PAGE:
Jurors will return Thursday to continue deliberating in the murder and hate-crime trial of David Bogdanov, who's accused of strangling 17-year-old Nikki Kuhnhausen in 2019.
Bogdanov is charged with second-degree murder and malicious harassment in Clark County Superior Court. His trial started last week.
The prosecution and defense began their closing arguments Wednesday morning, and the case went to the jury around 3 p.m. However, an alternate juror was brought in shortly after 4 p.m., after another juror was excused due to illness.
Over the course of the trial, the jury heard testimony, including from Bogdanov, about him meeting Kuhnhausen in June 2019, having sexual contact with her in the backseat of his car and finding out she was transgender.
Bogdanov testified Tuesday that when he pushed Kuhnhausen away and yelled at her to get out of his car, she lunged for a loaded gun he had near the driver's seat. He said he strangled the teenager in self-defense and then dumped her body down the hillside of Larch Mountain.
Prosecutors argue Bogdanov killed Kuhnhausen because she was transgender.
During closing arguments, Deputy Prosecutor Kristen Arnaud pointed out inconsistencies in Bogdanov's testimony. She also noted that he lied multiple times to police and never told them he had to defend himself from Kuhnhausen.
Defense attorney Matthew Hoff said Bogdanov didn't tell the truth because he didn't want to tell police or his family about having sexual contact with someone who was born male. Bogdanov testified he would've been shunned if his family found out.
Arnaud told the jury Bogdanov used more force than was necessary or that a reasonable person would use when he strangled Kuhnhausen with a phone cord.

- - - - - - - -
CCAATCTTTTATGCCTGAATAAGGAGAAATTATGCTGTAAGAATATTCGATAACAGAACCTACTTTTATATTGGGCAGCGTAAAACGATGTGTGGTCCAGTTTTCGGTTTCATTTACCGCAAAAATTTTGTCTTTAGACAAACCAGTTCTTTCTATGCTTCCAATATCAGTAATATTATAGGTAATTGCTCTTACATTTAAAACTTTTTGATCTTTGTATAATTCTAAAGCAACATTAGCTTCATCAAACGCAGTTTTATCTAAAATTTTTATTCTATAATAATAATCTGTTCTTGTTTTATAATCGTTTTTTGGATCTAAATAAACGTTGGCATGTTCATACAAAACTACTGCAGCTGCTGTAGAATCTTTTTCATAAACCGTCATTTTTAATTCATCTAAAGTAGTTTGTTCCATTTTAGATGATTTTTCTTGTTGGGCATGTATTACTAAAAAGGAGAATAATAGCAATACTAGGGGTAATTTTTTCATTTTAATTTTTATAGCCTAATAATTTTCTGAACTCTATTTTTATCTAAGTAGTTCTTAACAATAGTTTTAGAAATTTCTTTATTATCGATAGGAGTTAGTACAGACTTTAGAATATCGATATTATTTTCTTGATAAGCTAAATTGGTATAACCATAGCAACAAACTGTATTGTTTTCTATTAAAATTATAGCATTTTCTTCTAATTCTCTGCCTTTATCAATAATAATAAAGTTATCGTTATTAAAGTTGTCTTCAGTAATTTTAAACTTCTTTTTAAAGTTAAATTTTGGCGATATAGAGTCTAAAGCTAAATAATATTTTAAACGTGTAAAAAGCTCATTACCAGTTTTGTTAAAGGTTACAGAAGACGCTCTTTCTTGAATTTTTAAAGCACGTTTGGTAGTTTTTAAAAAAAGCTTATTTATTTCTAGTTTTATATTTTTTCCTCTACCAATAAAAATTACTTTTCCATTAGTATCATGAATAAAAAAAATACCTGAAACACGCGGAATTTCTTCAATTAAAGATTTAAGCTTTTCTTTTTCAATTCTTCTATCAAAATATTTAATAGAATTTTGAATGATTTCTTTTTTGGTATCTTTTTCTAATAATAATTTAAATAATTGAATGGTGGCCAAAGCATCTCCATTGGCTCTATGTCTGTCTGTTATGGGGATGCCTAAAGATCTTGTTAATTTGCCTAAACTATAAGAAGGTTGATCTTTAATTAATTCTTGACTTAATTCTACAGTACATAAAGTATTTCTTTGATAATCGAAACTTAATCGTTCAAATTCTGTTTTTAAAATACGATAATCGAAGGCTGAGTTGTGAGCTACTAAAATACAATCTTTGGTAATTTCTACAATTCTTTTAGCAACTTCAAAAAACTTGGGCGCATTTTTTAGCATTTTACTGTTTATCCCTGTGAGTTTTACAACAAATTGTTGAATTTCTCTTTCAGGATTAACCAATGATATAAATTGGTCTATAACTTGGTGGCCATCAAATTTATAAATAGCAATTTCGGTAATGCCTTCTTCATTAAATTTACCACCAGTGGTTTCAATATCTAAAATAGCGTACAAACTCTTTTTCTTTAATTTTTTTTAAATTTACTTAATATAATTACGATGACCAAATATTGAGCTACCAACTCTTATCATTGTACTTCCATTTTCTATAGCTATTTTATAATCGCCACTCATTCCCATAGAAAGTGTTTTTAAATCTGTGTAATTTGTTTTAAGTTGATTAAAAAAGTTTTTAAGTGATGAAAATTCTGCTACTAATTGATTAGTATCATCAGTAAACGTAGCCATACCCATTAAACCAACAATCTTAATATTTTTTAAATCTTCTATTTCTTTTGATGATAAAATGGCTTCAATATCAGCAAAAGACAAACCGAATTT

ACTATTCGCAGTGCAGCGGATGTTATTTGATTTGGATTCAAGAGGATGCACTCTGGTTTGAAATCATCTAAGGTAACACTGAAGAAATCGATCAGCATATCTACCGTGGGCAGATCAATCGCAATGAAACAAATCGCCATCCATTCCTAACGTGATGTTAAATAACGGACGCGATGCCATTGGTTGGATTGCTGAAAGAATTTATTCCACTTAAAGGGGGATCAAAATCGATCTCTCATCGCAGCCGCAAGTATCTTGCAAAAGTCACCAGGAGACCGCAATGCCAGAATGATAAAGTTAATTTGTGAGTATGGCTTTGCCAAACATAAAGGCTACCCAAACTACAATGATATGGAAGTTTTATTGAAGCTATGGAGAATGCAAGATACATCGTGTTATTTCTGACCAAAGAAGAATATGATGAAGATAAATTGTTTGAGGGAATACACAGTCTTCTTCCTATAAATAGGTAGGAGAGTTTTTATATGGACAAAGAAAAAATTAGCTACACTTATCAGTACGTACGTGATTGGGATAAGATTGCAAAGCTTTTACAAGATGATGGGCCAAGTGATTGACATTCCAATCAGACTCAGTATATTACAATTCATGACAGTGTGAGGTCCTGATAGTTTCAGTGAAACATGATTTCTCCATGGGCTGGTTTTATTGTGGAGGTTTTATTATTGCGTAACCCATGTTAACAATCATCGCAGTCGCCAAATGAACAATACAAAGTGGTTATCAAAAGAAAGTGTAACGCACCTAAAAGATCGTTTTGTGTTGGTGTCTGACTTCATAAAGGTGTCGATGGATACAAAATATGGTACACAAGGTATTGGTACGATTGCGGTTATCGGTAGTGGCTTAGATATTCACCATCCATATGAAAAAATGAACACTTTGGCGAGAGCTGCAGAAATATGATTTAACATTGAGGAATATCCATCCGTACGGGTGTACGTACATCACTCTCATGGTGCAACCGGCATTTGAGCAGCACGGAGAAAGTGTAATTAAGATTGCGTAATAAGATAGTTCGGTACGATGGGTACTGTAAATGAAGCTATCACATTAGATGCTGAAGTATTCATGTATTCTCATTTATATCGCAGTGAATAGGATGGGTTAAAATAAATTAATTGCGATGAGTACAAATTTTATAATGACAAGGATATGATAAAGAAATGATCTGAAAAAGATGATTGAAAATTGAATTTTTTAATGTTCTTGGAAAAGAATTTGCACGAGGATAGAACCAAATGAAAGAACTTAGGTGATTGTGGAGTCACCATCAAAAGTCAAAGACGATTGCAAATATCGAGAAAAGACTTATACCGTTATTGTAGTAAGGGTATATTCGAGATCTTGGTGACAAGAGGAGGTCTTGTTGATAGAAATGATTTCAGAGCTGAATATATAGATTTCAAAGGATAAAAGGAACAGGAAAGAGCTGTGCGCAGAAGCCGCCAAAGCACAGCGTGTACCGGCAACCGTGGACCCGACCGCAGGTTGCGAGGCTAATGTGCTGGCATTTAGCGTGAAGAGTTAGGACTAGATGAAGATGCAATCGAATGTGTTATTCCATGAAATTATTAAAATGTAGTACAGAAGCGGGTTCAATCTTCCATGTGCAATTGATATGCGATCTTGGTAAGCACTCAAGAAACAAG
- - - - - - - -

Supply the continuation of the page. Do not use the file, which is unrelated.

She argued Bogdanov's testimony showed the thought going through his head as Kuhnhausen fought back was that he had been deceived — not that he was fearful.
Hoff said Bogdanov shoved Kuhnhausen away and cursed at her because he did not consent to having sexual contact with someone who was born male.
"That's not a primary aggressor," Hoff said. "That's someone reacting how most people would react under the same situation."
Arnaud said Bogdanov's actions made him the first aggressor, not Kuhnhausen. Senior Deputy Prosecutor Colin Hayes added that the teenager had as much right to defend herself from Bogdanov as he did to defend himself from her.
"Even if you don't agree with her choices, she is entitled to equal protection under the law," Arnaud said.
Bogdanov had testified that on the day of Kuhnhausen's death, he booked a one-way flight to Ukraine, and he called a friend to "get rid" of his car.
Hayes said those are not the actions of someone who has done nothing wrong.
Hoff argued Bogdanov was in emotional distress and said Bogdanov voluntarily returned to the U.S. about six weeks later.
"Nikki Kuhnhausen is not here today, not because she was transgender but because Mr. Bogdanov was put in a life-or-death situation," Hoff said.